He really understood the mentality of mafiosi, especially the hidden meanings in their mannerisms and gestures, didn’t he?
That’s principally because he was the first magistrate who actually took seriously the testimonies of mafia defectors – seriously in the sense that he didn’t just want to take bits and pieces of their evidence that he could use, but he wanted to find out about the whole mafia system, its way of thinking and the rules that governed its internal behaviour. A lot of what he learns comes from Tommaso Buscetta, who in his own way made history just as much as Giovanni Falcone. Buscetta turned state’s evidence in July 1984 after most of his family was murdered by his mafia enemies. It was Falcone’s debriefing of Buscetta that set the Maxi trial in motion and gave Falcone a real grasp of the human reality within Cosa Nostra. He said Buscetta was like an interpreter who allowed him to finally speak and understand the language of the mafia. Falcone shows in this book that he really was the first non-mafioso to master that language.
The title of your next book comes from the phrase Cadaveri Eccellenti – used to describe high-profile mafia victims. Please tell us more.
Alexander Stille is an American-Italian journalist and this is a remarkable piece of journalism. It’s a narrative of the investigations of Falcone and Borsellino from the crucial years of the 1980s – when the Sicilian mafia was filling the streets of Palermo with bodies – right up to their murder in 1992. It’s an extraordinary and passionate piece of journalism about the most dramatic and important moment in the history of organised crime in Italy. You can’t get a better witness to it than Alexander Stille. There are relatively few books on the mafia by outsiders – if one can really call Stille an outsider – that become classics in Italy, and this is one of them.
Stille puts the story of the Sicilian mafia in the context of postwar Italian politics, doesn’t he?
That’s right. The remarkable parallel narrative to the story of Falcone and Borsellino is of course the end of the Cold War and the virtual collapse of the Italian political system. The parties that had ruled Cold War Italy – the Communists and the Christian Democrats – folded and a new political reality emerged from the chaos of mafia bombs and corruption scandals. It was a very dramatic time and Stille is very good at placing things in that wider political context.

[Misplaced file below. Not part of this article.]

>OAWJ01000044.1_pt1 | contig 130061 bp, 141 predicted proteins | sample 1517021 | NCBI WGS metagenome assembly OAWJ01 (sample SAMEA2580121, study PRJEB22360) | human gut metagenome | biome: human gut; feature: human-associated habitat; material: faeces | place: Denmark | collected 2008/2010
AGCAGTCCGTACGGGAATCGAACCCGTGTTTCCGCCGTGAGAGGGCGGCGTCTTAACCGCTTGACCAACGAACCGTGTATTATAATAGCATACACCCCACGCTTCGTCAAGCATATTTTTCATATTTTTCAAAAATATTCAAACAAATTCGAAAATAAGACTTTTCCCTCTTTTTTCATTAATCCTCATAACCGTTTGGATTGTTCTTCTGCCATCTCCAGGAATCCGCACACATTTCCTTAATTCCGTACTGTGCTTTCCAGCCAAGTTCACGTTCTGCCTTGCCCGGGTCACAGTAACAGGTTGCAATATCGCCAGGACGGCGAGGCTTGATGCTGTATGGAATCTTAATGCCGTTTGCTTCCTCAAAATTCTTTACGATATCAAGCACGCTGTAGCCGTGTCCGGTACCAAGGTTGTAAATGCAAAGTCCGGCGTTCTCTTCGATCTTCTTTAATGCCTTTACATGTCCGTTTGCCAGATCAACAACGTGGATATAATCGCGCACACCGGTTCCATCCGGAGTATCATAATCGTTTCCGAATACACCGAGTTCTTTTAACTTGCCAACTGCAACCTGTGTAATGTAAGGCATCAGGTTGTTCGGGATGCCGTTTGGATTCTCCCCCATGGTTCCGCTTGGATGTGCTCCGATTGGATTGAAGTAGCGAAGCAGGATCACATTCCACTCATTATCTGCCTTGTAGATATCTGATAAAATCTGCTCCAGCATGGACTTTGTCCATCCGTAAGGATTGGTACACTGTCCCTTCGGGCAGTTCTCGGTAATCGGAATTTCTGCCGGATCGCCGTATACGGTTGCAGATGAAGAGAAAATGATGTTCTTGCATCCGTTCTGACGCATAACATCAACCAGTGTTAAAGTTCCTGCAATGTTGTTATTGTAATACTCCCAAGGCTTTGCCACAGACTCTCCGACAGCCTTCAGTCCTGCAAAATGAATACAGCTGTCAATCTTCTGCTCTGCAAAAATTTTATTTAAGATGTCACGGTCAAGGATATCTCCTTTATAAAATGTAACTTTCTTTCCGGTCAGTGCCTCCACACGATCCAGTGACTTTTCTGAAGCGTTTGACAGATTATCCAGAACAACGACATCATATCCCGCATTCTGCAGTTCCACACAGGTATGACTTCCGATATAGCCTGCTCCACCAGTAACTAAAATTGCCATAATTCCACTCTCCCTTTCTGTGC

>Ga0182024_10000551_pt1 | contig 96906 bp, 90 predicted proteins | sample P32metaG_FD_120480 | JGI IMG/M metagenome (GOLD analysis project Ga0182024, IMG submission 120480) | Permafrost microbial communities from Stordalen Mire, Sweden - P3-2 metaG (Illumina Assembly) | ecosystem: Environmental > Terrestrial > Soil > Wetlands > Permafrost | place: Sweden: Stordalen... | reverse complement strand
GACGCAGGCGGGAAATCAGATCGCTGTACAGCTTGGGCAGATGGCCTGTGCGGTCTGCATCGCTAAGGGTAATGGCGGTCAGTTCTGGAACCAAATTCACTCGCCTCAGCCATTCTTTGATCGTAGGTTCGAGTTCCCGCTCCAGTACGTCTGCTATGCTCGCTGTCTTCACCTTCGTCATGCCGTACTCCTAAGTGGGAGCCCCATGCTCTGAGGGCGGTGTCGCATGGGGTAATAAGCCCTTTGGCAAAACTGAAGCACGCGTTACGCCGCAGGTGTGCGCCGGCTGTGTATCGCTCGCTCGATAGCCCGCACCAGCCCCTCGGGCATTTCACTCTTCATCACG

I have to add that the title of Stille’s book has always annoyed me. No one ever says “excellent cadavers” in English – it’s just not a very good translation. It really should be “Eminent Cadavers” or “Eminent Corpses”. But that one small problem aside, it’s a fantastic book.
You have described Salvatore Lupo as the pioneer of mafia history. Please tell us more about his book Il Tenebroso Sodalizio.
Salvatore Lupo is a friend of mine and an extraordinary historian from Sicily. This is a very dense but absolutely brilliant attempt to use the insights of the Falcone-Borsellino investigations of the Buscetta confessions to shine a light back into history and ask: What is the mafia? Where did it come from? How long has it been around? How has it changed, if it has changed at all? In some senses my book Cosa Nostra’s unifying thread is Lupo’s research, although it does draw on many other sources as well. I was trying to make his research – as well as a lot of other stuff – accessible to an English-speaking audience.